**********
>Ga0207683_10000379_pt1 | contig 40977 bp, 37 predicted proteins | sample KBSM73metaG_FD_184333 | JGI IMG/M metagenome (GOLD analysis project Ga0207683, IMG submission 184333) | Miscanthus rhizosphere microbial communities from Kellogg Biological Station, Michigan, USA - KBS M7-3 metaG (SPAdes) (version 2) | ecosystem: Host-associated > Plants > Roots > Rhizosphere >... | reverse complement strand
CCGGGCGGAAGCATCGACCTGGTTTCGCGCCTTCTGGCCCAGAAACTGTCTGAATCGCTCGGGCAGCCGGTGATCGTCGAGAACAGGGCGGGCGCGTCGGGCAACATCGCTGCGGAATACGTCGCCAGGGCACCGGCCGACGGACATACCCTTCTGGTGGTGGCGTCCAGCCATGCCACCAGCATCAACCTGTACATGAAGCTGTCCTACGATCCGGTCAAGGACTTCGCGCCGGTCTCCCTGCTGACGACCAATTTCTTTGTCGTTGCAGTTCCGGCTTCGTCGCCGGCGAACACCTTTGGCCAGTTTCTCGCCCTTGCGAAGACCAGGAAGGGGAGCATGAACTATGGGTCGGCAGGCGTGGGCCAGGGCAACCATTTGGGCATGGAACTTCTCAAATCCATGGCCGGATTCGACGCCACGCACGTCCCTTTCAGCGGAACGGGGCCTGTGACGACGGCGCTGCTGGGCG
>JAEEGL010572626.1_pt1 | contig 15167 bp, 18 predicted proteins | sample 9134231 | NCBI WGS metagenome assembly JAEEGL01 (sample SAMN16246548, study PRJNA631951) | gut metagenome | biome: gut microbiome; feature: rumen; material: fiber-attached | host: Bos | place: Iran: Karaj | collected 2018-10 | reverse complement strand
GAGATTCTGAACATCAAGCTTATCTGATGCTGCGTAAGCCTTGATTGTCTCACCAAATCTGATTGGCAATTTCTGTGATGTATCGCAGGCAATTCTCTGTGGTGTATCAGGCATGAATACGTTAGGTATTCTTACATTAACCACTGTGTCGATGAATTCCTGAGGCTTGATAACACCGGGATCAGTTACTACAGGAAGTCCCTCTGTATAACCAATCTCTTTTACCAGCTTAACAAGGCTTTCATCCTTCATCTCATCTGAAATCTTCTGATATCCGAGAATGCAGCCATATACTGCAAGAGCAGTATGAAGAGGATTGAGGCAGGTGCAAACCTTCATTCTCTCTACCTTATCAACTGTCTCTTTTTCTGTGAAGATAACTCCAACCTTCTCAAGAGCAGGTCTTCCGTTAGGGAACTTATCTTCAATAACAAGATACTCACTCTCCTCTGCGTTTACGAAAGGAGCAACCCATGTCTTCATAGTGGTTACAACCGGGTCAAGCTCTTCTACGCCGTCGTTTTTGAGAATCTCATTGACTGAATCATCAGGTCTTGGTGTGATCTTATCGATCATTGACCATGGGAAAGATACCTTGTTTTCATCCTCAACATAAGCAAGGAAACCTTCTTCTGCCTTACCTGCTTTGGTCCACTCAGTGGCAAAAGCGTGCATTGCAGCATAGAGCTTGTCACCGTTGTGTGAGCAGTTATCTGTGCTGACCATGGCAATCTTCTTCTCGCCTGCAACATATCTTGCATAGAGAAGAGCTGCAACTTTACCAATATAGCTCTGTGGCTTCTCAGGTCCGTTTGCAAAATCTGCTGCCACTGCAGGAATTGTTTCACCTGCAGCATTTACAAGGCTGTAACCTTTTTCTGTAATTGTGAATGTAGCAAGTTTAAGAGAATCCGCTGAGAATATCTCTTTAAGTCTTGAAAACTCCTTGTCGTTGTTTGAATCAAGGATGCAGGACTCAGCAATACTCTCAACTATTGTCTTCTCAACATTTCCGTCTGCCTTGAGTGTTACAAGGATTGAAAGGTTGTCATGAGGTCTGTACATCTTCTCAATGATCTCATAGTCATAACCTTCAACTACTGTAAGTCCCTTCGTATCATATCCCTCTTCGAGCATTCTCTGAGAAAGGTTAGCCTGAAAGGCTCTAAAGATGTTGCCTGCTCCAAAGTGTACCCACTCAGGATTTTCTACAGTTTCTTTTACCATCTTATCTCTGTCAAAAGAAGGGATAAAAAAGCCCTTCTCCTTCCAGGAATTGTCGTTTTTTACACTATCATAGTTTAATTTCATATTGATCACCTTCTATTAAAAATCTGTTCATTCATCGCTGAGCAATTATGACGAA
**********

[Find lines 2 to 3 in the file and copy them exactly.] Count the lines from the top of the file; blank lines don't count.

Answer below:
CCGGGCGGAAGCATCGACCTGGTTTCGCGCCTTCTGGCCCAGAAACTGTCTGAATCGCTCGGGCAGCCGGTGATCGTCGAGAACAGGGCGGGCGCGTCGGGCAACATCGCTGCGGAATACGTCGCCAGGGCACCGGCCGACGGACATACCCTTCTGGTGGTGGCGTCCAGCCATGCCACCAGCATCAACCTGTACATGAAGCTGTCCTACGATCCGGTCAAGGACTTCGCGCCGGTCTCCCTGCTGACGACCAATTTCTTTGTCGTTGCAGTTCCGGCTTCGTCGCCGGCGAACACCTTTGGCCAGTTTCTCGCCCTTGCGAAGACCAGGAAGGGGAGCATGAACTATGGGTCGGCAGGCGTGGGCCAGGGCAACCATTTGGGCATGGAACTTCTCAAATCCATGGCCGGATTCGACGCCACGCACGTCCCTTTCAGCGGAACGGGGCCTGTGACGACGGCGCTGCTGGGCG
>JAEEGL010572626.1_pt1 | contig 15167 bp, 18 predicted proteins | sample 9134231 | NCBI WGS metagenome assembly JAEEGL01 (sample SAMN16246548, study PRJNA631951) | gut metagenome | biome: gut microbiome; feature: rumen; material: fiber-attached | host: Bos | place: Iran: Karaj | collected 2018-10 | reverse complement strand